But what does being a great writer even mean?
Great content marketers don't have to write like Shakespeare. In fact, if you look at some of the most successful content out there in terms of performance, it's nowhere near close to literary perfection.
A great SEO writer is capable of producing content which:
- clearly answers the searchers' intent
- provides information in a clear, easy to read content
- has superb information structure and knows where to put the important information and how to discuss the less important details
- supplements their writing by a carefully chosen research
- uses on-page SEO best practices
- organizes their content with the help of H tags and others
- uses links, images and white space to improve the user experience for the reader
- organizes their text in bullet points, lists, tables, infographics and other ways.
I'm sure you remember a piece of text written by an expert who couldn't keep your attention for more than two sentences. Great writers take complex information, distill it down to the simplest bits and present it in a way which is engaging and interesting to read.
One thing that makes writers on these blogs stand out is that they're talking to the audience as if they're old friends. Whether you're an expert in the topic or you just started learning about it yesterday, you won't have a hard time understanding anything. That is the power of great writing.
Another thing that helps greatly is storytelling. Regardless of how dry and boring a topic may seem to be, great writers have a way to draw the reader into the piece by creating a story from the very introduction. By the time you reach the first section, you're reading because you want to find out more and see where the writer takes you. This is a crucial skill for writers but it too can be learned.
The readability as a key piece of the puzzle
Occasionally, I'll break the rhythm by having a single line as a paragraph.
It also means making your content skimmable. You need to have a great structure for your pieces, with the most important information in your H2 and H3 headings. I always write the H2s and H3s first, before moving on to writing the actual content.
If you have the option, include a table of contents in your content too. If your article is long enough to warrant it, this will make it easier to jump to the right information. I personally only use tables of content only for blogs that are more than 2,000 words in length.
Then there are the images. They make for a nice illustration of what you're trying to say, but they also do wonders for readability. Having an image every now and then breaks up the text and lets the reader rest for a bit before moving on.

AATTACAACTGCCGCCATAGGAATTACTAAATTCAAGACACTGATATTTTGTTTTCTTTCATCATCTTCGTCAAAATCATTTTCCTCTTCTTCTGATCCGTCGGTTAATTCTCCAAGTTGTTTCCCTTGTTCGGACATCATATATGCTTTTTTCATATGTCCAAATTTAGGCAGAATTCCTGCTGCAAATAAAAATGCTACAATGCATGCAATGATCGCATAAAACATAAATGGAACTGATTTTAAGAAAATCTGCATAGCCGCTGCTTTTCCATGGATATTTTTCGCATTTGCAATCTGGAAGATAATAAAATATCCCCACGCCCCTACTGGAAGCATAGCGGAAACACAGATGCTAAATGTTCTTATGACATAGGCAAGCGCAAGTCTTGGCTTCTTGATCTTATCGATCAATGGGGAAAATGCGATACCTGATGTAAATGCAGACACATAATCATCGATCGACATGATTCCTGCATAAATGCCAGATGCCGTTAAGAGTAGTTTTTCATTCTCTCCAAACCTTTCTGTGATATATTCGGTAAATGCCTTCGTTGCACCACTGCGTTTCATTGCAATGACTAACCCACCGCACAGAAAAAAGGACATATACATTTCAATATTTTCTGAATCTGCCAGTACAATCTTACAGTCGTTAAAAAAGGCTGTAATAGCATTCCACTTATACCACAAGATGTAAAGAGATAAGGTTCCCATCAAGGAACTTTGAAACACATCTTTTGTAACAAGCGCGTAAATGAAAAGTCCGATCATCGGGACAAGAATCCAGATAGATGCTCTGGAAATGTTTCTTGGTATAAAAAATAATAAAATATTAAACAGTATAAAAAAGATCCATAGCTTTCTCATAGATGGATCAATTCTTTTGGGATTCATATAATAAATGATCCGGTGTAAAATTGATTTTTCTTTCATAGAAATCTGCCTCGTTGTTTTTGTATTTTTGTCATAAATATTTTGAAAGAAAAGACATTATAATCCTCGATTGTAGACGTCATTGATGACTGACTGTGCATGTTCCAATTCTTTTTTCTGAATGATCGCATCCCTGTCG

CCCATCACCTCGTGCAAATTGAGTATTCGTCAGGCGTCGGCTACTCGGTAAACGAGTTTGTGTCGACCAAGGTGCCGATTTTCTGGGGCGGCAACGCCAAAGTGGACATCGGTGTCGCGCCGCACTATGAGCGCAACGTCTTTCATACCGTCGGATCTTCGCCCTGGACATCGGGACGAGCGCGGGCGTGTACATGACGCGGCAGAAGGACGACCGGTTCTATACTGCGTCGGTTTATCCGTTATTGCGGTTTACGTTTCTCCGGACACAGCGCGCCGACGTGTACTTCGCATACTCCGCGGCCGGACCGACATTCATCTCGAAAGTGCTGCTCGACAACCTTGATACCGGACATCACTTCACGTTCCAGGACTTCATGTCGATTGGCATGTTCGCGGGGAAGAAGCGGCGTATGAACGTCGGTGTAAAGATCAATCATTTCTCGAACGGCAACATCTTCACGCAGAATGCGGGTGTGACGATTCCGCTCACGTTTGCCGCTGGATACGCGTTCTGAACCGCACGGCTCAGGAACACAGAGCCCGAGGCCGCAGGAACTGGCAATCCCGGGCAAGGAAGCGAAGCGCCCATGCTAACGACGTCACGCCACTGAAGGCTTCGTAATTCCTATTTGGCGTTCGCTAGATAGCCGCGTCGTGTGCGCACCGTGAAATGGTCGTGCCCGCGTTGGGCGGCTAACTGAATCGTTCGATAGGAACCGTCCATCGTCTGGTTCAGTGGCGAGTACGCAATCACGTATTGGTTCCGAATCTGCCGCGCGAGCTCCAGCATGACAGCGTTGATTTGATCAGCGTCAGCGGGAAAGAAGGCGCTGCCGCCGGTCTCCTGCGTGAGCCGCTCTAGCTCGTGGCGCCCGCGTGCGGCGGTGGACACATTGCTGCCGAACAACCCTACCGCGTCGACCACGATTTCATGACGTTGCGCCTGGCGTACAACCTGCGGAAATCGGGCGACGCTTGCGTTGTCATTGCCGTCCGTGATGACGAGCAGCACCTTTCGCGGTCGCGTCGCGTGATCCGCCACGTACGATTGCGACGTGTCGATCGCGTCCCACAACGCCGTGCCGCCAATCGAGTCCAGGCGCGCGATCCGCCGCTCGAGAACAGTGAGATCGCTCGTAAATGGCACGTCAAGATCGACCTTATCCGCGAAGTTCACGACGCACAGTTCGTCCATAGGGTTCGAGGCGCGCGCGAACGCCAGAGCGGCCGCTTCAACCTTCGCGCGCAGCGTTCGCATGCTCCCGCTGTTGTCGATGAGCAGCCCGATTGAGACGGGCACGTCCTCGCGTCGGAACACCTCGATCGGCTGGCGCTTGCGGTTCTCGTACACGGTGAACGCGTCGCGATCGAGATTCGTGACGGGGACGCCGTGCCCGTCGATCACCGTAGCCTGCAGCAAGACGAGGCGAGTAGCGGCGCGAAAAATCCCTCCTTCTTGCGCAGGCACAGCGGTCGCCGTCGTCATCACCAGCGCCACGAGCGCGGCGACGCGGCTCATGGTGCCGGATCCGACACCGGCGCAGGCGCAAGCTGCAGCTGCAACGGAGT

My best practice is using one image per 400-500 words of text. It's not set in stone, but it's a good way to create space between long sections of text.
In general, a good content marketer understands the value of content which is easy on the eyes. Search engines will scan through your content in seconds, but remember that they judge your content based on the time spent on the website. The easier it is to read a piece of content, the better it will fare in search engine results.
After two days of work, the post was finished and live on their blog. A couple of months later and the post has more than 1,000 backlinks from over 500 referring domains and it ranks for more than 500 organic keywords.
How did that all happen? I wrote a solid piece of content back in 2019 and it was picked up by Glassdoor, the well-known HR website. After they linked to it, more links started coming to the article.
The reason for all of that success from a single article was research. Instead of writing another listicle with X Things To Know When... I wrote a comprehensive guide on the cost of hiring. It was relatively easy to do, with so much data available out there.
I found what the average cost of onboarding, replacing and hiring a new employee was. The sources for this were widely available online. I used the chance to link to these sources to make my research more credible and backed with data and facts.
Now here is the thing. Google and other search engines will determine the quality of your content according to a number of factors. One of those factors are the external links you have pointing from your piece to other websites. Your external links need to be high-quality and point to reputable articles from leading industry websites.
This is where research comes in. For this specific piece, I found lots of resources online. For example, you can find the cost of turnover in many articles on page 1, but each of those articles quotes another research done by a university or an independent research group.
Always quote the original research when you can. A lot of times, when you quote a piece with "X Statistics on Something", you're actually linking to a competitor and reducing your own chances of ranking for a certain keyword.
Having said all this, some pieces just don't have the opportunities to link to independent research. That doesn't mean that you shouldn't do your research. Link to relevant sources in your industry and make sure that the sites you link to are relevant and with high domain authority. Needless to say, do not link to the competition that you're trying to beat in the SERPs.
As for my piece that performed well, the reality is that it didn't bring anything new to the world. All of the great data was already out there, I just had to do some research and put it all together in one well-structured post and that's all it took for it to rank.
Like many other writers, I admit that I'm not a great editor. Also like many others, I use a range of tools to help my content sound and look better when finished. Some tools that you can use to help with edits include:
Remember to never rely solely on editing tools to get the job done. Besides the written content, you will also need to check for links, images and formatting, which won't be captured by any of the aforementioned tools.
The bad news is, becoming a great content marketer takes time and quite a bit of learning. The good news is, all of these skills can be taught and most content marketers weren't born great writers. You too can create amazing content that ranks - all you have to do is get started with reading today.